Yesterday, I traveled for 12 hours. And I think I know why some of us travel. Why we find ways to escape and explore this magnificent, unknown world. We travel to get far away and to get closer. We move because we have to. We climb mountains and ride buses and fly planes and look out the windows to see more. Mountains bring inspiration, clouds give hope, and seeing different sights makes you feel that there are bigger things.
When the plane is landing, you’ll gaze to the window to see Chicago shining quietly fierce in the night. This will be bittersweet moment, I promise you. This will be the end all — because you’ll only have those moments the turbulence explodes and settles again while all the buildings reflecting on Lake Michigan are shining so terribly bright – you’ll only have those moments to feel that somehow the lights and the sky and the stars are connecting with you. And if there was ever such a thing as time travel, that time when you’re soaring between the sky and the earth is when you’ll get lost…
The truth is, I didn’t ever want the plane to land. I would have frozen time and replaced the stranger beside me with you. I would have taken the clock above your fireplace off the wall and rewound it to February 20th three years ago at the Rainforest Café, and I would have started writing our story for you then. I would have written it so that the empty seat beside me was taken by you. I would have written it so that the tears I shyly wiped away were not caused by the absence of you, but so my tears held your reflection and your hand held mine. And tears did fall from my face, they did, because there was something else about traveling and astonishing cities like Chicago at midnight that reminded me of how you and I saw bigger things together. I would finally write our story for you, and this letter would be entirely different; because we would both still be so vulnerably in love, living the adventure you had permanently desired for us.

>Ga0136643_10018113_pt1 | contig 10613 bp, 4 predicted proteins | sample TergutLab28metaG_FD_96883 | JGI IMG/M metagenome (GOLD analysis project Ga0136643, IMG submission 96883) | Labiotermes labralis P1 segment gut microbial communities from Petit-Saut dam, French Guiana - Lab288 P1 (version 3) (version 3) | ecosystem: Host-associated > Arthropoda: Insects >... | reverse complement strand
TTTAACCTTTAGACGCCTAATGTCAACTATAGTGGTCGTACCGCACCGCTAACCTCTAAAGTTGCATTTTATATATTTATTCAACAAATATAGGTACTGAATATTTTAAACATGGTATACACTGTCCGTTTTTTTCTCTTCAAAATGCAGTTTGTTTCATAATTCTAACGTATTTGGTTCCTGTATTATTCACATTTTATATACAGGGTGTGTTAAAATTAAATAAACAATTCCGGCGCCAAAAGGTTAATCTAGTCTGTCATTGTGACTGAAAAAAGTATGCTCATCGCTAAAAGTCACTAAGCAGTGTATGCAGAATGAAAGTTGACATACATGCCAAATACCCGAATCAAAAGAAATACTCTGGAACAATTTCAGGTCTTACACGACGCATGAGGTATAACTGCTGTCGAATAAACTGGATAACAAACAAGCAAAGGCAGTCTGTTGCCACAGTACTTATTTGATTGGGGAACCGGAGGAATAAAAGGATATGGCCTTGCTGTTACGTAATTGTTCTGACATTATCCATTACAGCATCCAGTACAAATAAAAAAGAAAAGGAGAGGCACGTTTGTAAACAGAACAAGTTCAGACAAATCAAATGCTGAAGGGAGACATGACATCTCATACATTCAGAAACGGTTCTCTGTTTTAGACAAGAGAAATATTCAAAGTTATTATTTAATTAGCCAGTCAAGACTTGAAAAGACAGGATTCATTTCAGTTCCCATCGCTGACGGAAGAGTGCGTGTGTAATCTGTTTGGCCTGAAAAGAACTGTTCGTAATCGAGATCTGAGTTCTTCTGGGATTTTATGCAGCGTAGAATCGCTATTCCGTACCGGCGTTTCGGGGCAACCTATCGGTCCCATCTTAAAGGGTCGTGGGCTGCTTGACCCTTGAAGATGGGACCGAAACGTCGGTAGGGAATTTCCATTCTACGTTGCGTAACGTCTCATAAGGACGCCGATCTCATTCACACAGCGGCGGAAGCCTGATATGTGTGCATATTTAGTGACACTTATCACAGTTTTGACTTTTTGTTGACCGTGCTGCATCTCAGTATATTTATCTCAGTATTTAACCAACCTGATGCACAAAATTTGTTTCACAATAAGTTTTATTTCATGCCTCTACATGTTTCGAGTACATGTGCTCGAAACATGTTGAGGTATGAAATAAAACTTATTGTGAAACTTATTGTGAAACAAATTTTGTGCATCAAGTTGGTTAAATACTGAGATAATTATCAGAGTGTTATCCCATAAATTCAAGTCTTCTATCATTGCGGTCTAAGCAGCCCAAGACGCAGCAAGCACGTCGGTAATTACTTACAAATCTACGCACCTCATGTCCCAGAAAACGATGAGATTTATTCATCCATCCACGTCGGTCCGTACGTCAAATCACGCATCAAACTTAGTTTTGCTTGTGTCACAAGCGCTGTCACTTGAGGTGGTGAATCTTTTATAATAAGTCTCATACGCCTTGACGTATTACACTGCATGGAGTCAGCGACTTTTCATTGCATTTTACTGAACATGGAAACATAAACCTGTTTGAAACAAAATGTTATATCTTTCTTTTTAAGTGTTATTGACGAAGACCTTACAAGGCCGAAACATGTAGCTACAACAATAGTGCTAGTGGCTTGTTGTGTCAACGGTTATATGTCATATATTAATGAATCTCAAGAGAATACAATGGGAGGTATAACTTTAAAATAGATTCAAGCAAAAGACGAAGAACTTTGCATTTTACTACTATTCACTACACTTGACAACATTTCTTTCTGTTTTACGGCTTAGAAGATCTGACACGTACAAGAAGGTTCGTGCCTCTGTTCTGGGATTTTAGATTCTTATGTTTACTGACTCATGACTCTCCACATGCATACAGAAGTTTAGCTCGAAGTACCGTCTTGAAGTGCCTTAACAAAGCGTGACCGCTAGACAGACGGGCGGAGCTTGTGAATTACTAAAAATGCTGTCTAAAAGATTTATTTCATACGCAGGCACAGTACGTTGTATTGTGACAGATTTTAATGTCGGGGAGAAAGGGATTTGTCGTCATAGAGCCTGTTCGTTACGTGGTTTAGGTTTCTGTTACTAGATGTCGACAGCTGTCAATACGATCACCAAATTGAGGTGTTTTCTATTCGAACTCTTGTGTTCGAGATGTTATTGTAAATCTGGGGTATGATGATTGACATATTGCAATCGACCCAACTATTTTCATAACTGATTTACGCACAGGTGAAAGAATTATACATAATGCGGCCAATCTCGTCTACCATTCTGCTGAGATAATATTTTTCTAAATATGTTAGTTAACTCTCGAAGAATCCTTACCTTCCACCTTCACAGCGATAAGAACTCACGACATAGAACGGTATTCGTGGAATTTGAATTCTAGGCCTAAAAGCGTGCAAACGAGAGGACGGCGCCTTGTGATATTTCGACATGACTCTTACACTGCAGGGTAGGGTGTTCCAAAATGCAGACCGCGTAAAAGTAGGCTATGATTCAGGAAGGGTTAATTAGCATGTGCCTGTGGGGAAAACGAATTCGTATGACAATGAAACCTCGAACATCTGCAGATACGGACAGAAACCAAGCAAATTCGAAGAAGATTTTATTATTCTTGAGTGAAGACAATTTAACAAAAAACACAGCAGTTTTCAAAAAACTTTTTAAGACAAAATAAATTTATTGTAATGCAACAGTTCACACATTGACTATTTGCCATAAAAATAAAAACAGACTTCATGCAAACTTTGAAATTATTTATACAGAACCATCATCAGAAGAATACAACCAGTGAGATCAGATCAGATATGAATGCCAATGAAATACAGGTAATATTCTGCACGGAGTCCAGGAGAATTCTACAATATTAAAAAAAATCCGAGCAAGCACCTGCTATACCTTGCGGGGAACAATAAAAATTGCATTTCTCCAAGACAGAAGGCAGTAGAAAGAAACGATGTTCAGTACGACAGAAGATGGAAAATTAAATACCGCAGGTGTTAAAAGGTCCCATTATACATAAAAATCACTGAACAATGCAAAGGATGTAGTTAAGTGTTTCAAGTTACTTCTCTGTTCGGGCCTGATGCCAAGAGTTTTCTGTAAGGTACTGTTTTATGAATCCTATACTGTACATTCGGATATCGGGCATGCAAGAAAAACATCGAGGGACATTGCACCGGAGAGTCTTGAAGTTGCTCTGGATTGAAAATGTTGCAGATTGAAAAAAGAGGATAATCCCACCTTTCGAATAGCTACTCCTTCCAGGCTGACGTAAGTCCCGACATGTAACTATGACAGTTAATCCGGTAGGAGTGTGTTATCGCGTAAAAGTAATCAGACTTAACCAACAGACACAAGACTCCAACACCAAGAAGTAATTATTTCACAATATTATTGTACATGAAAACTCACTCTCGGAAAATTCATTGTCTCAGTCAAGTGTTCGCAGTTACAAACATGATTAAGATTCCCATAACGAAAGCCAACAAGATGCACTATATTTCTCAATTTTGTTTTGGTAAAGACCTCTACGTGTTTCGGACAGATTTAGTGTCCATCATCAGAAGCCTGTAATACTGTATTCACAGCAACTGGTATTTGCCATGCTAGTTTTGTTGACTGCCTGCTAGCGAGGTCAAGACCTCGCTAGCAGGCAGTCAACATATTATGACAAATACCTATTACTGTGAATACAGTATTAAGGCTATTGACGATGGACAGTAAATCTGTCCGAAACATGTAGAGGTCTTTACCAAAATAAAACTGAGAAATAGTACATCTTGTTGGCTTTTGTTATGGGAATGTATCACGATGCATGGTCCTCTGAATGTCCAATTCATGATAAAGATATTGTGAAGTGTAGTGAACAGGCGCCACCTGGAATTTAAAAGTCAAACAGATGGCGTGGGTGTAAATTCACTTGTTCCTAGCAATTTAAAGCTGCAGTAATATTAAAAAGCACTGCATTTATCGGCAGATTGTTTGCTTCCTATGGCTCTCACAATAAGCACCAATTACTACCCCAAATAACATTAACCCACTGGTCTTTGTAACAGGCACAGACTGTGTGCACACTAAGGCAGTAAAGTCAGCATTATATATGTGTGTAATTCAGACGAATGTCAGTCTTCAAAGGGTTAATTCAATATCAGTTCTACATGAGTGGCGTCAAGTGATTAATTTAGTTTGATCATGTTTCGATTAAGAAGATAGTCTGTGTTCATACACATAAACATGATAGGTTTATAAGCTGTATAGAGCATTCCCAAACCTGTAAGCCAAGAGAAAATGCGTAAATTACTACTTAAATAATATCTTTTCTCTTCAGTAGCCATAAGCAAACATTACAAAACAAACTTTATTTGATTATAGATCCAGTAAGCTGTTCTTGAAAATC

But the plane landed.
And the travelers will keep traveling.